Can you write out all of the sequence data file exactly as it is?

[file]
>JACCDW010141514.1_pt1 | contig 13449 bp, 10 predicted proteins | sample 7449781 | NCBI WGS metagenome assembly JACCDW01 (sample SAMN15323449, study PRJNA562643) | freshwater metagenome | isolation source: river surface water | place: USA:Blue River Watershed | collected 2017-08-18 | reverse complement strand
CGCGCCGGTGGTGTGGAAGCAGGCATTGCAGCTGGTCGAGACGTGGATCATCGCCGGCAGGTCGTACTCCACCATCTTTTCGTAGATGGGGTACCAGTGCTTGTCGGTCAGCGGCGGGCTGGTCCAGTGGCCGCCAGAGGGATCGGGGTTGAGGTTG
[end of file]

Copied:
>JACCDW010141514.1_pt1 | contig 13449 bp, 10 predicted proteins | sample 7449781 | NCBI WGS metagenome assembly JACCDW01 (sample SAMN15323449, study PRJNA562643) | freshwater metagenome | isolation source: river surface water | place: USA:Blue River Watershed | collected 2017-08-18 | reverse complement strand
CGCGCCGGTGGTGTGGAAGCAGGCATTGCAGCTGGTCGAGACGTGGATCATCGCCGGCAGGTCGTACTCCACCATCTTTTCGTAGATGGGGTACCAGTGCTTGTCGGTCAGCGGCGGGCTGGTCCAGTGGCCGCCAGAGGGATCGGGGTTGAGGTTG